Filtering Properties in Link Surveys

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Suggested next article: Tagging Text Responses.

Unlock Delighted Link Surveys with powerful Filtering

Want to uncover deeper insights from your Link surveys? The key lies in properties. Properties are custom data tags you can attach to each survey, allowing you to filter results in powerful ways.

Imagine this:

  • Flag customers by their purchase history (ex. "SKU" and "Life Time Value") 
  • Segment responses demographically (ex. "Female," "Male," or "Kids")
  • Compare "Returning" to "New" customers

Filtering is a snap. Simply click the "Filter" button, choose the properties you want to filter by, and there you go! 

After you filter a few properties, you'll see them pop up everywhere — on Results pages, on Response pages, and in Visualizations, giving you a clear picture of your data from a variety of vantage points!

Start Filtering!

Unlock the full potential of your Link surveys by adding and filtering properties. Let's break it all down in three simple sections:

1 Adding properties to surveys with query strings
2 Filtering properties — the basics
3 Filtering properties — beyond the basics

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1. Adding properties to Link surveys with query strings

Query strings add extra information to the end of surveys URLs. Simply attach properties to the end of a  Base survey URL with paired Key=Value parameters (ex. Source=Web and Name=Sean).

Like coupling railcars to a locomotive, you can link up to 30 Key parameters together with Values up to 128 characters! (That's more power than Thomas the Tank Engine!) Each new property is coupled to the next with an "&" — except for the first property which connects with a "?" — don't ask us why.  

Can you spot the five key=value properties in this query string?

For your properties, it's a round trip. ALL of your properties will travel with your survey to your respondents — and they ALL return together with the added responses! 

Now it's "ALL CLEAR," let's break the above query string into its components:

Base Survey URL Query string — including keys = values Bo5cKjF1

How to create your Delighted Surveys query strings

To add properties to Links:

Click "My surveys" → and copy your survey's link 

In your text editor → paste your link (aka. base URL)

Add your properties to the end of the base URL as explained above. (Don't forget "?" and "&")

Send your updated URL along with your properties to your respondents → and await the returning results!
About symbols (?, &, =) and encoding (@)

A "?" will precede the first Key. Subsequent keys will lead with an "&" (ex. ?name, &email, &source, &locale, &mlb_team).

Values will follow with an "=" (ex. =Sean,, =web, = en, =padres). 

All special characters are encoded. For example, %40 encodes the @ symbol in email addresses. Use a URL encoder/decoder to grab the correct encoding for any additional symbols you may need in your query strings.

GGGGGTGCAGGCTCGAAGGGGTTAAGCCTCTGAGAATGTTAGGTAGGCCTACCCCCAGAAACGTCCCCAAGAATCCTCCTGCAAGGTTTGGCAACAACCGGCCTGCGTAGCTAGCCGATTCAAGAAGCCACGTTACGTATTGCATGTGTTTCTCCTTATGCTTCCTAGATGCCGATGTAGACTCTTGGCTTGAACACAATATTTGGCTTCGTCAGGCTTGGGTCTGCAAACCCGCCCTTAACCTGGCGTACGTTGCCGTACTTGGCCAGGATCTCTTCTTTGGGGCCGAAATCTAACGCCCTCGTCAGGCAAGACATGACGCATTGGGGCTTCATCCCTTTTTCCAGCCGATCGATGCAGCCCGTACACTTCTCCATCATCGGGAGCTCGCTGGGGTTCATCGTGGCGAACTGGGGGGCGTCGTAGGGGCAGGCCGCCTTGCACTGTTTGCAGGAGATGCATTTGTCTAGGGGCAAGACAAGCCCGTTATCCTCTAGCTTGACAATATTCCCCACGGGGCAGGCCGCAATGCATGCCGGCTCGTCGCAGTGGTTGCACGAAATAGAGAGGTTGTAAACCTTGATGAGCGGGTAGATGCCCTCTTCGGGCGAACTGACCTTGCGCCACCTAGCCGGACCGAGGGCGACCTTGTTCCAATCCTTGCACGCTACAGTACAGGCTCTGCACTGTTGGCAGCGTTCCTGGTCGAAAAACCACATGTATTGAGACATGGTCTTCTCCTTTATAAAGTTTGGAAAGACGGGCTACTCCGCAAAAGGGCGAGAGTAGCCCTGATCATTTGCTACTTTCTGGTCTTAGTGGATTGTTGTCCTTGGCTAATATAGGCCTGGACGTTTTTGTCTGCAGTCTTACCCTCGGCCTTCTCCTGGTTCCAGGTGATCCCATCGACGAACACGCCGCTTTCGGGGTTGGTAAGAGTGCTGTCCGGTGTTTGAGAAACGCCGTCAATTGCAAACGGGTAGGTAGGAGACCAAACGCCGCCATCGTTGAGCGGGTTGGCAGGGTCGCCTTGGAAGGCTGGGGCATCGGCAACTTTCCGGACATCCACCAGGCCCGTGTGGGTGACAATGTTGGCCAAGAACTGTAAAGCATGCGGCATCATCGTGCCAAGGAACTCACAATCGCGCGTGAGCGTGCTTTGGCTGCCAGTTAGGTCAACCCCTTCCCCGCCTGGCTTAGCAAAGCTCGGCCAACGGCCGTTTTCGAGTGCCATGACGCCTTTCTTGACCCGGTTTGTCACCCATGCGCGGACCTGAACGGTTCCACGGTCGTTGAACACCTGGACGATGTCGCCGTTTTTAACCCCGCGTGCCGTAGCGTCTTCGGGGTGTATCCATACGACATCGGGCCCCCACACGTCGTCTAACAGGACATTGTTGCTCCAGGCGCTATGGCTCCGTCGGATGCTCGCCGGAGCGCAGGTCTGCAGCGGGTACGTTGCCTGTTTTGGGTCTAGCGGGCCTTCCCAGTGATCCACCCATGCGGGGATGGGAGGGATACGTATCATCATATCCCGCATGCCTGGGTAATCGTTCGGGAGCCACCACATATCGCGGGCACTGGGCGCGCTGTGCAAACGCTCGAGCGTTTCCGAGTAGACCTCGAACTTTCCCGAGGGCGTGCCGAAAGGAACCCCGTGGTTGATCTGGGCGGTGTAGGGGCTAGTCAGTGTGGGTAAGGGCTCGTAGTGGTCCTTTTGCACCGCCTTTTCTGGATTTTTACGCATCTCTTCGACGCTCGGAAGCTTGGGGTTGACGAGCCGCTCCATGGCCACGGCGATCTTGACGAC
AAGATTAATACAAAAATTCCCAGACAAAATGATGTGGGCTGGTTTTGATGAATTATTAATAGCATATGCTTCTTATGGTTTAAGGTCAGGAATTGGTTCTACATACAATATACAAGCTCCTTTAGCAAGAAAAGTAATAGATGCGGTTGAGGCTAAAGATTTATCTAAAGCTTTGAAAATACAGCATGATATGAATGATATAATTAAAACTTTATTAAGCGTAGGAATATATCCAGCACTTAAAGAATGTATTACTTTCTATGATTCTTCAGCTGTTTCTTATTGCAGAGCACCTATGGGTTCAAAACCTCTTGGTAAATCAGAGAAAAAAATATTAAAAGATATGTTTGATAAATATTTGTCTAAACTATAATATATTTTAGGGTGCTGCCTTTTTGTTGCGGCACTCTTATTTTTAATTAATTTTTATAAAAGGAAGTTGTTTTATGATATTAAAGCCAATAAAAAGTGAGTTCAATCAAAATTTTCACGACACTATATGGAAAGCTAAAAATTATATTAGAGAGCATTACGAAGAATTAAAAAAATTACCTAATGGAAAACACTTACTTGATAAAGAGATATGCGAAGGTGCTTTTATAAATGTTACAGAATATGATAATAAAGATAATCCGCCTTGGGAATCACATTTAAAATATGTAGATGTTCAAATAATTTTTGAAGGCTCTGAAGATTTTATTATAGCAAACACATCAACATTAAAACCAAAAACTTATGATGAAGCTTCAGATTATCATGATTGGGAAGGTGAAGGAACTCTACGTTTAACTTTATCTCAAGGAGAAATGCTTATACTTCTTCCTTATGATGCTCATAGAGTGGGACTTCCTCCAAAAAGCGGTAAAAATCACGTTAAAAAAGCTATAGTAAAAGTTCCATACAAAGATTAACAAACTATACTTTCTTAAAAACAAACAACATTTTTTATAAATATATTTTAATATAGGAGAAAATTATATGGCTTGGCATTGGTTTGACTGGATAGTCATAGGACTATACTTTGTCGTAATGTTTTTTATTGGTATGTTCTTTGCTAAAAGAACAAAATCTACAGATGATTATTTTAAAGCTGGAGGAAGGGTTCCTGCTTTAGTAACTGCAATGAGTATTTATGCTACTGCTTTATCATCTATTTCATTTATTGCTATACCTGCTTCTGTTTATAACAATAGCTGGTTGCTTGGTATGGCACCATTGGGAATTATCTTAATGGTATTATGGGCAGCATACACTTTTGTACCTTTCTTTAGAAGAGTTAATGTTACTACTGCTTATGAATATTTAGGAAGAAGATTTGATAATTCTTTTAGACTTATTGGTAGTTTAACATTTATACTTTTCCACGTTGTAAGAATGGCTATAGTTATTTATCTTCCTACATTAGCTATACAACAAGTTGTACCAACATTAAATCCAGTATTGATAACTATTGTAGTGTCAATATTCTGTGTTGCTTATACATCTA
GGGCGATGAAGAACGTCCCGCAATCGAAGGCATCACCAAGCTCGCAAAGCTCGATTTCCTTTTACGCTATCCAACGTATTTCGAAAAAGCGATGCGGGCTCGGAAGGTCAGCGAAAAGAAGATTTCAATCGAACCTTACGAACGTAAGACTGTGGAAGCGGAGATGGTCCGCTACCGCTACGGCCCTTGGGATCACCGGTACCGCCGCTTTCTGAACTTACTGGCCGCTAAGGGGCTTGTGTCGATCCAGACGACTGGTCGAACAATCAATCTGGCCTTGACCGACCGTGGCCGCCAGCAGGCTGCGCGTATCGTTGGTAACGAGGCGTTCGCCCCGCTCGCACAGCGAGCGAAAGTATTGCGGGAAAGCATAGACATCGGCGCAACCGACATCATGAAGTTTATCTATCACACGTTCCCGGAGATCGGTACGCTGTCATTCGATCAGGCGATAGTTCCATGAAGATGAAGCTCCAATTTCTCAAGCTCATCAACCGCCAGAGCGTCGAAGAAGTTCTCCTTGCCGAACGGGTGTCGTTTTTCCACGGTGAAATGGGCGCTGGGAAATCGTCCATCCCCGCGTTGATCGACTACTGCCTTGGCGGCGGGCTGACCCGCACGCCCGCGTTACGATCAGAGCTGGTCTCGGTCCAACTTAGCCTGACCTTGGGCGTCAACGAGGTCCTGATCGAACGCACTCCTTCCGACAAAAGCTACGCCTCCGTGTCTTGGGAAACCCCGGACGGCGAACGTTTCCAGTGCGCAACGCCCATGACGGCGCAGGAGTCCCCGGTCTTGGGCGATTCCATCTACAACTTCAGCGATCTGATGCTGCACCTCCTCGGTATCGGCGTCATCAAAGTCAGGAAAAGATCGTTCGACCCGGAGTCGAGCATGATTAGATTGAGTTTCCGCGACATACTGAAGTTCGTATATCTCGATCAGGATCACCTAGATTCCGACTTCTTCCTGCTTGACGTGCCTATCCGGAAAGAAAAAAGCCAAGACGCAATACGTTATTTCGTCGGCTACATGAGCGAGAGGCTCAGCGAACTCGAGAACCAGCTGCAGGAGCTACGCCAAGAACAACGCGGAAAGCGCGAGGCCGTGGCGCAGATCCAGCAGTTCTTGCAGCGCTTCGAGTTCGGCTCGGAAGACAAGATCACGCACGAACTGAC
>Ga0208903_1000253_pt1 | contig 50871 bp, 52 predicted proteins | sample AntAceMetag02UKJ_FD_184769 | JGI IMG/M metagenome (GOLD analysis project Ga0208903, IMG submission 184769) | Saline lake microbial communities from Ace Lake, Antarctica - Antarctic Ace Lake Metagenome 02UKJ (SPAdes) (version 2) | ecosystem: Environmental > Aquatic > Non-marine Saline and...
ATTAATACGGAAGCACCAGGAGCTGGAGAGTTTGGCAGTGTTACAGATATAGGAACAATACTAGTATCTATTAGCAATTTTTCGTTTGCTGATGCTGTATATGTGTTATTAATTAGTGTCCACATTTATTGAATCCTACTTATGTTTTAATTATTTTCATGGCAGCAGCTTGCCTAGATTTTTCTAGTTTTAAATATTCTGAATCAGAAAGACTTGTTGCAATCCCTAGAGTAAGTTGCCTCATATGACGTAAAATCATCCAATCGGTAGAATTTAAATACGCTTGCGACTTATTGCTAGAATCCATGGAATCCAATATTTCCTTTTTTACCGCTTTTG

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2. Filtering properties — the basics

Filter your Link properties (like Customer Type, Life Time Value, or SKU) with a simple click on the "Filter" button. We won't overwhelm you with endless options, but we'll showcase five basic examples to spark your creativity.

2a Adding, deselecting, and clearing Filters
2b Filtering Results pages — with multiple properties
2c Filtering Response pages — with a date range
2d Filtering individual Visualizations
2e Filtering Visualizations for Reports

2a. Adding, deselecting, and clearing Filters

To add and clear your properties:

Open your "Results" page
Click the "Filter" button
Choose "By Property," → select your Key=Value → and click "OK"
Deselect a filter → by clicking the "X" to the right of the filter's Key=Value property tag
Add as many property filters as you need
Clear all of your filters at once by clicking (of all things) → the "Clear filters" button

2b. Filtering Results pages — with multiple properties

The Results page compiles the aggregate data for every response from a survey — and creates a Visualization for each question. The trick here is to segment the responses into actionable cohorts.

To get the job done, "Filter" by as many properties as you like. In this example, we'll use two properties to segment responses for the question, "How did you hear about us?" 

To filter by multiple properties on the Results page: 

Open your "Results" page → and click the "Filter" button
Select multiple properties → (ex. "New" customers to the "Kids" collection) → and click 'OK"

In our example, see how the Filters reduce the responses from 29 down to 3 showing that "Social media" and "Third party reviews" are the main drivers of activity for this small subset of respondents.

2c. Filtering Response pages — with a date range

To filter with two properties by a timeframe:

Open your survey’s "Responses" page → and click the "Filter" button
Select your Key=Value filters, including a filter that includes a time range  → (like "Purchase date")
Set the date ranges as seen below → and click "OK"

Notice how the list of responses shrinks to match the selected properties and corresponding date range!

2d. Filtering individual Visualizations

To filter a Visualization:

Open your "Results" page → (notice that previous filters remain)
Select a Key=Value property → (ex. "New" customers)

Watch how the responses in the graph change with this segmentation, reducing the responses down to 8 from 16. Glance at this image to see the distinct drop in "ease of use" for "New" "Female" customers.

2e. Filtering Visualizations for Reports

To add a filtered Visualization to include in a Report:

Open your "Results" page → and select your Key=Value properties
Click open any "Visualization" → (ex. "How easy was our product to use?")
Pick the "Add to a report" button → and choose a Report from the "Add to a report" model

Glance to see how the filtered Visualization looks in your selected Report!

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3. Filtering properties — beyond the basics